Last-minute ways to cut your 2016 tax bill
Doing a tax checkup now doesn’t need to take much time, and it could free up money for your holiday shopping budget.
The holidays are fast approaching, and your to-do list probably consists of shopping and preparations for holiday parties, along with the usual work and family commitments. Last-minute tax planning might seem like something you do in February, March or April — but it should jump to the top of your list in December.
By the time you’re filing, it’s too late to maximize your tax savings. Doing a tax checkup doesn’t need to take much time, and it could free up money for your holiday shopping budget.
Avoid penalties or interest
First, review your tax withholding or payments. This isn’t an issue if most of your income comes from W-2 wages, but it might be if you’re self-employed, have a part-time job or have dividend or interest income. If you don’t send Uncle Sam — and his buddy, the state — enough money throughout the year, you could be charged about 3% interest on the amount you should have paid. That might not seem like much, but it’s an expense you can avoid with a few minutes of planning.
The IRS won’t charge interest on tax you didn’t pay during the year if you:
- Paid at least 90% of this year’s tax liability.
- Paid 100% of last year’s tax liability (110% if you make more than $75,000 if you’re married and filing separately, or more than $150,000 if you use any other filing status).
- Owe less than $1,000 on your 2016 return.
You’ll find last year’s tax liability on line 63 on your 2015 IRS Form 1040. If you haven’t paid at least that much this year through W-2 withholdings or estimated payments, submit an estimated payment for the fourth quarter by January 17, 2017. If you made less this year than you did last year, run a mock return to see if you’ve paid at least 90% of this year’s liability.
Use deferred savings vehicles
If you haven’t fully funded your company retirement plan — 401(k), 403(b), 457, etc. — this is your last chance. You can defer $18,000 in 2016 and make a catch-up contribution of up to $6,000 if you’re age 50 or older. Contributions are pre-tax, so every dollar you save lowers your taxable income.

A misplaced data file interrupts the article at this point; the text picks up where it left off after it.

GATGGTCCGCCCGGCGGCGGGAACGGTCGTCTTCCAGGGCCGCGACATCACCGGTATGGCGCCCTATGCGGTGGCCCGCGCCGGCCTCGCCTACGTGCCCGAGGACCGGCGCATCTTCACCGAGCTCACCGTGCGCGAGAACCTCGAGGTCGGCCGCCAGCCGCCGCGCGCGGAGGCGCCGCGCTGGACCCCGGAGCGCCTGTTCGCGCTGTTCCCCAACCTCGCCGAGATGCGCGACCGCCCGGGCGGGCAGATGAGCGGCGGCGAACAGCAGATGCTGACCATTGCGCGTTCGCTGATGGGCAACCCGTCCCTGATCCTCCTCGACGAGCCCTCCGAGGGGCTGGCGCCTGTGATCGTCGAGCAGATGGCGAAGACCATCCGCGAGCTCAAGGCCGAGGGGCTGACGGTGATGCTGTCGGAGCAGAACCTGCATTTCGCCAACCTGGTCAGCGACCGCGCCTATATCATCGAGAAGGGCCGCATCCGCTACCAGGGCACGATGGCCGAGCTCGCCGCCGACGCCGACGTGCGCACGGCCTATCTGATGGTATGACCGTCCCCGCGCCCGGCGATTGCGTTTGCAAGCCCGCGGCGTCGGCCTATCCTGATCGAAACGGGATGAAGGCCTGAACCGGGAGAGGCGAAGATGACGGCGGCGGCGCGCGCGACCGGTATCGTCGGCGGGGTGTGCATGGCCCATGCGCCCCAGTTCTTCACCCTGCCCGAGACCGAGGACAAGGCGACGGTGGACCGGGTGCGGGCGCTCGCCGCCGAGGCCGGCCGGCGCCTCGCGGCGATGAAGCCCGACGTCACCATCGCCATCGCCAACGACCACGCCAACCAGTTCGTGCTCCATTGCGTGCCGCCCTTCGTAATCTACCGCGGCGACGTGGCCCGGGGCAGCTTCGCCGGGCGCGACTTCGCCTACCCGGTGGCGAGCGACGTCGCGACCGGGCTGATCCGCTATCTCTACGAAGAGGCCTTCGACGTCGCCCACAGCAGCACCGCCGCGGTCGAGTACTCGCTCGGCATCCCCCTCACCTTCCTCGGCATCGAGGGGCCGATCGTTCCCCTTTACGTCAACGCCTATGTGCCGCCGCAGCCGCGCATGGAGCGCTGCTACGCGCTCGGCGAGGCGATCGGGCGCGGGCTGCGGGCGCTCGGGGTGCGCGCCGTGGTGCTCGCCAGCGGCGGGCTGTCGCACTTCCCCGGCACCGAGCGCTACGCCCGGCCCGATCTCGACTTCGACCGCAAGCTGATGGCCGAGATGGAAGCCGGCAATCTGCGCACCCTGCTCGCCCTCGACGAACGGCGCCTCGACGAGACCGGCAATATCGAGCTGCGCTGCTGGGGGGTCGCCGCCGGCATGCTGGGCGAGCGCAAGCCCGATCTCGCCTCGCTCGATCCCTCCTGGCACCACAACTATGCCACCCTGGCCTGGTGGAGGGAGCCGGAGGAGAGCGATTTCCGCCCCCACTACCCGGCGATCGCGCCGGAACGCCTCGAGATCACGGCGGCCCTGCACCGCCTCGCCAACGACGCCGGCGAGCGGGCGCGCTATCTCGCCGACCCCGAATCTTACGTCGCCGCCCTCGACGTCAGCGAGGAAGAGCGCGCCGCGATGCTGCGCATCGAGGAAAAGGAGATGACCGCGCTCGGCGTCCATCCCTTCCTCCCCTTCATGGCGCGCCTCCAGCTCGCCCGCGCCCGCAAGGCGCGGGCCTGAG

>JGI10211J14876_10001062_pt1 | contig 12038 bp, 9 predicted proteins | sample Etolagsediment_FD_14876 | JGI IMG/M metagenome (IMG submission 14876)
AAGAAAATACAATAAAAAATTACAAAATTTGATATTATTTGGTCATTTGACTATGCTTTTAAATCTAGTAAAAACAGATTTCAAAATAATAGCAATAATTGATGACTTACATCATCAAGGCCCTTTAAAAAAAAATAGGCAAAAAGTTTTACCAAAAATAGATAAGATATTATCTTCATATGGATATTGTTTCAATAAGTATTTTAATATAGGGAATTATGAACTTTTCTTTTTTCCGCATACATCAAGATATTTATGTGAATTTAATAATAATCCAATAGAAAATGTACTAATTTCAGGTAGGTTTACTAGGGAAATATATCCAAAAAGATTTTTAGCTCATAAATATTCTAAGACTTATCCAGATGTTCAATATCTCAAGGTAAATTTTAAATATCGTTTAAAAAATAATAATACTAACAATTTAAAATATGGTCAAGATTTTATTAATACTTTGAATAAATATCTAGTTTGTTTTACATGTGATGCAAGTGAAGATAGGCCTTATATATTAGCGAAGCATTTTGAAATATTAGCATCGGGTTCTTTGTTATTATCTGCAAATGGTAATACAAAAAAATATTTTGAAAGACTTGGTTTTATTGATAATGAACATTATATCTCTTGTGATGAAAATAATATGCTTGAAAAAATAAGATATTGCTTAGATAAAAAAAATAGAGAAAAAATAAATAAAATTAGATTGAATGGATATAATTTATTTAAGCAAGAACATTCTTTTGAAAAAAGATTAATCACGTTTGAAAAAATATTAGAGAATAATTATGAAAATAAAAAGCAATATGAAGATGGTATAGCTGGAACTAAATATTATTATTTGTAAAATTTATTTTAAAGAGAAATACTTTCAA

Your contributions must come from payroll deductions, so to max them out, you might need to funnel as much of your last two paychecks as you can handle into the account. You can also fund these with a year-end bonus. Ask your human resources specialist about your options.
Fund a health savings account
Health savings accounts are a favorite tool of financial planners, as they’re the only true tax-free vehicles. You can deduct contributions, and any gains are tax free if you withdraw them to pay qualified medical expenses.
If you have a health plan that’s eligible for an HSA, you can contribute up to $3,350 in 2016 if you’re a single tax filer and up to $6,750 if you have a family. If you’re 50 and older, you can make a $1,000 catch-up contribution. And unlike a 401(k), you don’t need to fund an HSA through a payroll deduction — you can write a check.
HSA balances carry over indefinitely. If you’re a few years from retirement, use your HSA contributions to lower your taxes and build up a healthy nest egg you can use to pay medical bills in years to come.
Take advantage of tax-loss harvesting
This sounds like a sophisticated strategy, but tax-loss harvesting just means selling losing financial positions — including stocks, bonds, mutual funds and exchange-traded funds — in order to qualify for a tax deduction. The IRS allows you to deduct $3,000 of capital losses every year.
Beware of triggering the wash sale rules. These stipulate that if you take a loss on the sale of a financial position, then invest in the same or a similar holding within 30 days, you’ll effectively forfeit the tax loss.
Maximize your charitable giving
This is an excellent time to give to a charity. And if you donate to your area’s community foundation — an entity that supports nonprofits in a given area — you might get an extra tax credit beyond the federal deduction.
Every state has these community foundations, and some offer taxpayers a 50% tax credit for their donations, which is a dollar-for-dollar reduction of your state taxes. That’s much better than a deduction. Others cap the credit at 25%.
Deduct your medical expenses
The IRS allows taxpayers to deduct medical expenses that exceed 10% of their adjusted gross income. Those expenses can include medical mileage — trips to doctors or to the pharmacy to fill prescriptions, etc. — and tolls and co-pays.
You can also surpass the threshold by grouping expenses into one year. For instance, if you had a larger than usual amount of medical expenses in 2016, consider scheduling a dental procedure before year-end to ensure you can deduct it.
Taking a few minutes to review your tax situation could save you hundreds, or even thousands, of dollars when you file your return.
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